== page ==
United States District Court, N.D. California
JUAN SARAVIA, individually and on behalf of all others similarly situated, Plaintiff,
DYNAMEX, INC., DYNAMEX FLEET SERVICES, INC., DYNAMEX OPERATIONS EAST, INC., and DYNAMEX OPERATIONS WEST, INC., Defendants.
ORDER RE MOTION TO COMPEL PRODUCTION OF TAX
WILLIAM ALSUP UNITED STATES DISTRICT JUDGE
conditionally certified collective action under the Fair
Labor Standards Act, defendants move to compel the production
of all opt-in plaintiffs’ tax records. For the reasons
stated below, defendants’ motion is Granted in part and
Denied in part.
Dynamex, Inc., Dynamex Fleet Services, Inc., Dynamex
Operations East, Inc., and Dynamex Operations West, Inc.
(collectively, “Dynamex”) offer delivery
logistics services for “last mile” deliveries.
Plaintiff Juan Saravia and more than 155 opt-in plaintiffs
who contracted with Dynamex to provide delivery services to
its clients contend they were misclassified as independent
contractors. They seek minimum wages and overtime premiums
under the Fair Labor Standards Act.
October 2015, an order conditionally certified the collective
action for the purpose of facilitating notice to potential
opt-in plaintiffs. More than one-hundred fifty individuals
opted-in to the collective action. Dynamex sought written
discovery from thirty-six of the opt-in plaintiffs. One such
request for production was as follows (Perez Decl., Exh. 2):
ALL state and Federal income tax returns for YOU or ANY
business entity (e.g., sole proprietorship,
corporation, limited liability company, or partnership) in
which YOU owned more than a 20% share or interest (including
all forms, schedules, attachments, exhibits, 1099s, W2s,
1098s, worksheets and/or supporting documents) and that was
involved in TRANSPORTATION SERVICES for all tax years 2008 to
opt-in plaintiffs that were subject to this request objected
on the basis that it constituted an invasion of privacy.
Dynamex filed a discovery letter seeking an order compelling
the production of the tax documents. At the hearing on
Dynamex’s discovery letter, plaintiffs were ordered to
produce tax records from one year for each opt-in plaintiff
in a sample group of twelve identified by Dynamex. The
deadline for the production was set as June 17 at noon. The
undersigned stated, “if they turn out to be very
useful, then [Dynamex] can come back to me and we’ll
probably get you more” (Dkt. No. 131 at 23-24).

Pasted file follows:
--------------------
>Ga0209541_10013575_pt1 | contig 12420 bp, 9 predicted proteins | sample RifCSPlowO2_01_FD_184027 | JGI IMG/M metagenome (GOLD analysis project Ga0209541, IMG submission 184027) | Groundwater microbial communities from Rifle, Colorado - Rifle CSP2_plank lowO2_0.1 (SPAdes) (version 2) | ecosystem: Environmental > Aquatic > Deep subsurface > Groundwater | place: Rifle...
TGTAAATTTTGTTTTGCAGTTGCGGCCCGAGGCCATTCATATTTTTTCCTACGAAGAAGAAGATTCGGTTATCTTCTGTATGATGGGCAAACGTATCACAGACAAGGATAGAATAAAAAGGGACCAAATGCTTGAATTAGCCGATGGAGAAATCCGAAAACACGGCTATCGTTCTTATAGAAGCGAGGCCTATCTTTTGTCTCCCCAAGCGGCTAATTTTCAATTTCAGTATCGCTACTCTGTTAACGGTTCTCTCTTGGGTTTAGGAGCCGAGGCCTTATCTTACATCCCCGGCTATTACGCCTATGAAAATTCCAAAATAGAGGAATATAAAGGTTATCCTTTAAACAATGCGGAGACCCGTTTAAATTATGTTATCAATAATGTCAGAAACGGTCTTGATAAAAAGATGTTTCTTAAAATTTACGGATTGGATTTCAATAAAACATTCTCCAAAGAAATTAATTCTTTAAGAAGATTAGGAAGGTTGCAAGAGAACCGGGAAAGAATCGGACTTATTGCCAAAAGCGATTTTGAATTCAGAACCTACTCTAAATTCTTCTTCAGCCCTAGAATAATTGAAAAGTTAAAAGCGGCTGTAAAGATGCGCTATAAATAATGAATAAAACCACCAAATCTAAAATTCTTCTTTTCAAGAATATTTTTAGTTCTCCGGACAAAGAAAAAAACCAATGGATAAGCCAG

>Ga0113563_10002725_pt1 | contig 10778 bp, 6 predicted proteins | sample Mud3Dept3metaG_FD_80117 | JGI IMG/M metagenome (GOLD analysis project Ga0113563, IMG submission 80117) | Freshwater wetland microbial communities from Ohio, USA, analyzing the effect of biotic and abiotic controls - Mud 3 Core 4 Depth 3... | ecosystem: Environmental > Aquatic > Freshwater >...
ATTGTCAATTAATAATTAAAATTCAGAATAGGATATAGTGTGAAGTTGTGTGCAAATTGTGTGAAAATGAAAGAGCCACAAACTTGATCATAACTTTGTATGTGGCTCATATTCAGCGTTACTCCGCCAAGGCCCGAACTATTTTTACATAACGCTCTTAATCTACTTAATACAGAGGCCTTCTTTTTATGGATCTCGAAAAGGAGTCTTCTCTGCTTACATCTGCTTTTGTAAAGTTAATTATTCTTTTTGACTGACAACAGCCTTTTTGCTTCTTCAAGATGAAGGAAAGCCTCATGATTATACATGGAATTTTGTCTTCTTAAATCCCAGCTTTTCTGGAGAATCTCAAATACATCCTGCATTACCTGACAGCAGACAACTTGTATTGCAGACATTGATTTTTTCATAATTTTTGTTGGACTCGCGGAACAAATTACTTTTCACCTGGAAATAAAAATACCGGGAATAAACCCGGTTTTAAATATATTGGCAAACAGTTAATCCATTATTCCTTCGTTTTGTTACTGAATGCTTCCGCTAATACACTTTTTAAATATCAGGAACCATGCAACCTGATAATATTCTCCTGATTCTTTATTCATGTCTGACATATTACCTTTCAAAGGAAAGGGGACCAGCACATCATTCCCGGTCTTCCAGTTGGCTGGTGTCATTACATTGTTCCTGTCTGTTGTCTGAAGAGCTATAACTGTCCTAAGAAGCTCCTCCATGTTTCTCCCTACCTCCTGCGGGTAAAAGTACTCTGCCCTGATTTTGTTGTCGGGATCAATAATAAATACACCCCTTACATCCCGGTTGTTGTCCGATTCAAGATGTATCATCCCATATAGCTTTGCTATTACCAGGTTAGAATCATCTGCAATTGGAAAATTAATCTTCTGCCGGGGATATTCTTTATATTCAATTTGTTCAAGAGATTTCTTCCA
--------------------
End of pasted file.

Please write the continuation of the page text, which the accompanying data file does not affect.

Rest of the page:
identified twelve opt-in plaintiffs and selected a year for
each. Plaintiffs failed to produce a single tax document by
the deadline. An hour after the deadline, plaintiffs stated
they had acquired documents for only six of the twelve opt-in
plaintiffs designated by Dynamex, though they hoped to
produce documents from two more soon after but that they
could not acquire tax records for the remaining four
individuals. Dynamex designated four additional opt-in
plaintiffs from which it sought tax records. Plaintiffs
produced the tax records for the resulting set of twelve on a
rolling basis over the several weeks following the deadline.
the designated opt-in plaintiffs finally produced their tax
records, they failed to produce informational forms such as
1099s or W2s issued by their businesses, although many
indicated they had contracted for labor. Similarly, many
failed to produce such forms received by themselves or their
businesses. Finally, many omitted required forms or provided
forms that lacked signatures.
21, Dynamex filed a further discovery letter, informing the
Court of plaintiffs’ tardy and deficient production. At
a hearing, the Court directed Dynamex to file a formal motion
to compel the production of the missing tax documents and to
expand the scope of the request beyond the sample group, as
contemplated at the first discovery hearing.
order follows briefing from each side allowed on an
abbreviated schedule and oral argument.
object to Dynamex’s request for the production of tax
records for three reasons. Plaintiffs first assert that
Dynamex has failed to meet the exceptions to the qualified
privilege for tax records under California law. They next
contend that the tax records are of minimal, if any,
relevance in this action. Finally, they argue that
Dynamex’s motion is merely pretext for harassment and
to place a skewed sample of the collective before the Court.
Plaintiffs also contend that if Dynamex’s motion is
granted, its ...